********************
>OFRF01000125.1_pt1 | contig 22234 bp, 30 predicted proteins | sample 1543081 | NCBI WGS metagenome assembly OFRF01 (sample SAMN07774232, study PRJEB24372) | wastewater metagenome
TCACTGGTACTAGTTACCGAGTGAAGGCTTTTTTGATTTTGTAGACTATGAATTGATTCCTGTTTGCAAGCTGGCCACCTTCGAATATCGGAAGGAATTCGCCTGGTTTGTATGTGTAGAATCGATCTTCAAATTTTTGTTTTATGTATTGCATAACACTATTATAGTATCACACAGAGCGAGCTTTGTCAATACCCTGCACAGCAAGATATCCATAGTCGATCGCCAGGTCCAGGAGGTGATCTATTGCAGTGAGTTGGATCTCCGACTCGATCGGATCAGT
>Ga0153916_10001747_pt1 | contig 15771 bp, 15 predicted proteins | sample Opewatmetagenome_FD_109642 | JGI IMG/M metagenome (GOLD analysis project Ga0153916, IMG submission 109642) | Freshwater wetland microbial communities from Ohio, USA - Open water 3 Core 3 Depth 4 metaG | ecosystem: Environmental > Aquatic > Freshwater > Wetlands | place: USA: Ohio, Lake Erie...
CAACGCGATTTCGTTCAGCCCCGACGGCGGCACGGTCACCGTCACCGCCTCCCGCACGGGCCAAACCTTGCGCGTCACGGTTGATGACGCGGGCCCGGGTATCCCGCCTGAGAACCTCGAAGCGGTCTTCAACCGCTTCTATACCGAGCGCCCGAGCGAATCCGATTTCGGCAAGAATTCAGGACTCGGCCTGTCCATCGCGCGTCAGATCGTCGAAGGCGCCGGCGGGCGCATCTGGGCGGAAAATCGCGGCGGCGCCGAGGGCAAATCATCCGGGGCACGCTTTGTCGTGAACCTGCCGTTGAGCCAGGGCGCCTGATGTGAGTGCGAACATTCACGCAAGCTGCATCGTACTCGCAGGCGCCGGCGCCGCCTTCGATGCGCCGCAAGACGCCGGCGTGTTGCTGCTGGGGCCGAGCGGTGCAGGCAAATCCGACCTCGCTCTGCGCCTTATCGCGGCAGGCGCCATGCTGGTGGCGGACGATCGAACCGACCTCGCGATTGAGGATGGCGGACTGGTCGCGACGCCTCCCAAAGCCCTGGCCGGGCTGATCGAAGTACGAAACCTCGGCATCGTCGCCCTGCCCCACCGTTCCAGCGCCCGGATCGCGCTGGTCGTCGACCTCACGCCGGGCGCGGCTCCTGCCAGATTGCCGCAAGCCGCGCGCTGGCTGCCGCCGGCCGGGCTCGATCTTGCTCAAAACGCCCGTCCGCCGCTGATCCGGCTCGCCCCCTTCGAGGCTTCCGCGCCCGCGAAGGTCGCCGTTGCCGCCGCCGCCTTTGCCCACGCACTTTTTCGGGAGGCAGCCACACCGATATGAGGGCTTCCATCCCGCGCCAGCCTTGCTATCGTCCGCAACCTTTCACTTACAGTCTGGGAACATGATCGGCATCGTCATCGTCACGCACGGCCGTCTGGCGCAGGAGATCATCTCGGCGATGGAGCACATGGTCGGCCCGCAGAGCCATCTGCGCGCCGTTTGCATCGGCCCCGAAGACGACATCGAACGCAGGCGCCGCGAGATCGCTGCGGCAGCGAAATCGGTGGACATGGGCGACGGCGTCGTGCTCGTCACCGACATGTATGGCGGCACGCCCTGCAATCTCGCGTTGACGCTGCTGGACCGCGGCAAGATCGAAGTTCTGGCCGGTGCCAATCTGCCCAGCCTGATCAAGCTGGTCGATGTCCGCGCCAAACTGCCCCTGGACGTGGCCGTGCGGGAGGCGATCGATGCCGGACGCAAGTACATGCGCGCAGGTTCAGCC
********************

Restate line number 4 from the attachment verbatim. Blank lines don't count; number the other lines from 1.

CAACGCGATTTCGTTCAGCCCCGACGGCGGCACGGTCACCGTCACCGCCTCCCGCACGGGCCAAACCTTGCGCGTCACGGTTGATGACGCGGGCCCGGGTATCCCGCCTGAGAACCTCGAAGCGGTCTTCAACCGCTTCTATACCGAGCGCCCGAGCGAATCCGATTTCGGCAAGAATTCAGGACTCGGCCTGTCCATCGCGCGTCAGATCGTCGAAGGCGCCGGCGGGCGCATCTGGGCGGAAAATCGCGGCGGCGCCGAGGGCAAATCATCCGGGGCACGCTTTGTCGTGAACCTGCCGTTGAGCCAGGGCGCCTGATGTGAGTGCGAACATTCACGCAAGCTGCATCGTACTCGCAGGCGCCGGCGCCGCCTTCGATGCGCCGCAAGACGCCGGCGTGTTGCTGCTGGGGCCGAGCGGTGCAGGCAAATCCGACCTCGCTCTGCGCCTTATCGCGGCAGGCGCCATGCTGGTGGCGGACGATCGAACCGACCTCGCGATTGAGGATGGCGGACTGGTCGCGACGCCTCCCAAAGCCCTGGCCGGGCTGATCGAAGTACGAAACCTCGGCATCGTCGCCCTGCCCCACCGTTCCAGCGCCCGGATCGCGCTGGTCGTCGACCTCACGCCGGGCGCGGCTCCTGCCAGATTGCCGCAAGCCGCGCGCTGGCTGCCGCCGGCCGGGCTCGATCTTGCTCAAAACGCCCGTCCGCCGCTGATCCGGCTCGCCCCCTTCGAGGCTTCCGCGCCCGCGAAGGTCGCCGTTGCCGCCGCCGCCTTTGCCCACGCACTTTTTCGGGAGGCAGCCACACCGATATGAGGGCTTCCATCCCGCGCCAGCCTTGCTATCGTCCGCAACCTTTCACTTACAGTCTGGGAACATGATCGGCATCGTCATCGTCACGCACGGCCGTCTGGCGCAGGAGATCATCTCGGCGATGGAGCACATGGTCGGCCCGCAGAGCCATCTGCGCGCCGTTTGCATCGGCCCCGAAGACGACATCGAACGCAGGCGCCGCGAGATCGCTGCGGCAGCGAAATCGGTGGACATGGGCGACGGCGTCGTGCTCGTCACCGACATGTATGGCGGCACGCCCTGCAATCTCGCGTTGACGCTGCTGGACCGCGGCAAGATCGAAGTTCTGGCCGGTGCCAATCTGCCCAGCCTGATCAAGCTGGTCGATGTCCGCGCCAAACTGCCCCTGGACGTGGCCGTGCGGGAGGCGATCGATGCCGGACGCAAGTACATGCGCGCAGGTTCAGCC